Sometime in 2011, I moved away from my hometown of Ionia and headed up to Traverse City to see what kind of trouble I could find. I worked at a local hotel for a while before I got the call: I was on the clock, but I picked up anyway. The fella on the line said he was a bluegrass musician, and he expressed interest in playing tunes with me at some point. I was excited to make some new friends and meet some of the local pickers in the area, but I didn’t know I was walking into the inferno. At that first get-together, I met Paul Kirchner, who is a great banjo player and a walking encyclopedia of all things bluegrass. I quickly realized his kids are musicians, and his kids’ kids will probably play too. I was invited to stay for dinner and to come back and pick any time. I ended up hanging out with the Kirchners and their extended musical family quite a bit. They introduced me to Eric Langejans, and we hit it off pretty quickly, discovering our shared love of Flatpicking-guitar and the smell of flowers. Playing bluegrass music into the wee hours of the morning with them at bluegrass festivals across the region was a common occurrence. Shortly after I met Todd, we did a gig or two together, and Eric was always around singing and playin’ the hell out of that guitar. These fellas know some great tunes. It’s such a blast to make music with them, and it’s exciting to see what they’ve been up to over the last few years. I’ve noticed Full Cord ignite with the additions of fiddle maestro Grant Flick, ripping banjo of Lloyd Douglas, and rock-solid vocals, repertoire, and mandolin mastery of Brian Oberlin. The first play-through of this album made me want to grab my axe, drive up North, meet up with these guys, and jam till tomorrow morning like we’ve done so many times before. I don’t need to though, because songs on this record transport me back home.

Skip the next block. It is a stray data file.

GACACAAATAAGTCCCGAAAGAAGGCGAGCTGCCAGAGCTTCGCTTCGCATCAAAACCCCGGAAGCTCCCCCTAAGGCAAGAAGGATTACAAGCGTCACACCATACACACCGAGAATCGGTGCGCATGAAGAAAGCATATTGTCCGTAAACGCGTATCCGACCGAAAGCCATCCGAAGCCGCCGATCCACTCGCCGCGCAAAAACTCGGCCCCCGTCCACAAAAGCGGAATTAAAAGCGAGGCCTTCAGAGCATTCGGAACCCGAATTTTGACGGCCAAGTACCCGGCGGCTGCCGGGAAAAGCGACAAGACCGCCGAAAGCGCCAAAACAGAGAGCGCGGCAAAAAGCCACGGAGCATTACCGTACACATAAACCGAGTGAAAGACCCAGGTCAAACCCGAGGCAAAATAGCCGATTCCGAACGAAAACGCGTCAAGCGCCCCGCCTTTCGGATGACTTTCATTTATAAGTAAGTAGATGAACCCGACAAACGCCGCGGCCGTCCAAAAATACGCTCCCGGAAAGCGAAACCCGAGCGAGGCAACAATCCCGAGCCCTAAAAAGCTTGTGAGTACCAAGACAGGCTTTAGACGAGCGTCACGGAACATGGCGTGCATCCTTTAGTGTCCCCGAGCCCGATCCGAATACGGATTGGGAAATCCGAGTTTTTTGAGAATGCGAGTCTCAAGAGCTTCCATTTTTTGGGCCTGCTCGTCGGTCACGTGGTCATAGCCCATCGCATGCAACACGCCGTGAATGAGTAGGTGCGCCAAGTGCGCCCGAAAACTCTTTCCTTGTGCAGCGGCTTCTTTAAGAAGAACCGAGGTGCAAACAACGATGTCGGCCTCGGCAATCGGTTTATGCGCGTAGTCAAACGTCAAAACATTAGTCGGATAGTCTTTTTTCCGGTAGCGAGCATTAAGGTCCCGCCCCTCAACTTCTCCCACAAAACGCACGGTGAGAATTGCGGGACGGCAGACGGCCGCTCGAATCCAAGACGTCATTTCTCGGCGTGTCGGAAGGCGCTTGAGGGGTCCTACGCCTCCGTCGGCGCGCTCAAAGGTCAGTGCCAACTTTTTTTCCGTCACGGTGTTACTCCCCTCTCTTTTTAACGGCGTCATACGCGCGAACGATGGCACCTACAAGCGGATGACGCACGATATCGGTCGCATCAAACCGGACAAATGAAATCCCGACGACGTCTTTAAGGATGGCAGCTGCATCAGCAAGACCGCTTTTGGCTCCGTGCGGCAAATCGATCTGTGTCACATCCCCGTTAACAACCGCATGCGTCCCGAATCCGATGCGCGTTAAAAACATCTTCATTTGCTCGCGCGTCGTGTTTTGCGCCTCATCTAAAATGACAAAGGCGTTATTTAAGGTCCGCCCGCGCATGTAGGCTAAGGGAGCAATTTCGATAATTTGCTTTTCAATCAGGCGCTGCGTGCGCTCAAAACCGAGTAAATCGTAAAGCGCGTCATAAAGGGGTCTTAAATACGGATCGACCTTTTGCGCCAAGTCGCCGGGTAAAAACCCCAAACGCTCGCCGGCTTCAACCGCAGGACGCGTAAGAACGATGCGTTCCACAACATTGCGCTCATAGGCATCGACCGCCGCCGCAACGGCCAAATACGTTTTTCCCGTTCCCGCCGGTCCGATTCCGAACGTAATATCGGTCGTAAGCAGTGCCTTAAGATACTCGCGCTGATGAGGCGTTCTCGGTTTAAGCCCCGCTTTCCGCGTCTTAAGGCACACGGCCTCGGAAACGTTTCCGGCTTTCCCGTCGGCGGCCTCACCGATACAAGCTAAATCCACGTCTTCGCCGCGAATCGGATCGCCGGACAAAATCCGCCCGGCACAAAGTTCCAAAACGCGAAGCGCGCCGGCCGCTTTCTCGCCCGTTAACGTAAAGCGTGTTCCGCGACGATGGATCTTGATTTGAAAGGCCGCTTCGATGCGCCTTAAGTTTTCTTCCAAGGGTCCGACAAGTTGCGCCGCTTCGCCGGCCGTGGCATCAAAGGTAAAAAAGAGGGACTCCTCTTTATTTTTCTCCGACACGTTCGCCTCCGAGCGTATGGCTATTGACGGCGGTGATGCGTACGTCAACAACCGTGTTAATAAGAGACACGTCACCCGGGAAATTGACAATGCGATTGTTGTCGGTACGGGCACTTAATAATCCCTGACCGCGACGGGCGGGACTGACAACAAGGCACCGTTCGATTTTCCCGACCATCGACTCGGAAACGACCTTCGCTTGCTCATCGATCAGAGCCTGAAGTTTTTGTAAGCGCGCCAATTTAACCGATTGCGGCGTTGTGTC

Consider the material, which turns out to be everything you'd expect from a great bluegrass album. We start with the hard grass Yardboss, a song of love with an Irish feel Right In Step, a bluegrass song about bluegrass music Rogue River Valley, a funky jam vehicle with harmonic interest Downtown, a "home" song by Eric Langejans, Lincoln River, featuring Eric's always-to-the-point guitar playing and singing. Then comes Hey Watch This, an aptly named instrumental by Natural Fiddler Grant Flick. (Like Roy Hobbs in "The Natural", he hits everything he swings at) Next up a honky-tonk number Silvertone Blues by great singer/fiddler Benny Martin. Oberlin adds a verse of his own to keep the fun going. Western Swing is saluted in Daydream Dance with Brian's vocal floating over a chorus of harmonized fiddles. More all-time greats are honored as the mandolin player plays in the manner of Jesse McReynolds on Valentine and Mandoliners Dream and writes a tune worthy of swing-master Jethro Burns, Rugburns. At this point you have heard the deep versatility of banjoist Lloyd Douglas. Dig his contributions on Valentine and Rugburns: the hard grass drives and the swing stuff swings. The same can be said of the way Todd Kirchner creates his bass parts. His rhythmic concepts are just right no matter the style or groove. In fact, the other guys would not be so free with their expressions without the correct feel coming from the bass.
Every bluegrass album should have a waltz, and Abilene fits nicely, in large part due to a beautiful vocal trio. That's Katie Kirchner on the high baritone. Her harmony parts and the way the group voices the trios add another strength to the Full Cord Bluegrass sound.
Wrapping it up is an early jazz number in bluegrass time feel. Remember Earl Scruggs mixing the genres? Bugle Call Rag, Farewell Blues et al..This is another in that vein; The World is Waiting for the Sunrise. Thank goodness we don't have to wait anymore for Full Cord Bluegrass and this wonderfully conceived and executed set of tunes. Bravo!
"Radio Creds" are votes awarded to artists by radio programmers who have downloaded their music and have been impressed with the artist's professionalism and the audience's response to the new music. Creds help artists advance through the AirPlay Direct community.
Only radio accounts may add a Radio Cred. One week after the track has been downloaded the radio account member will receive an email requesting a Cred for each artist they've downloaded.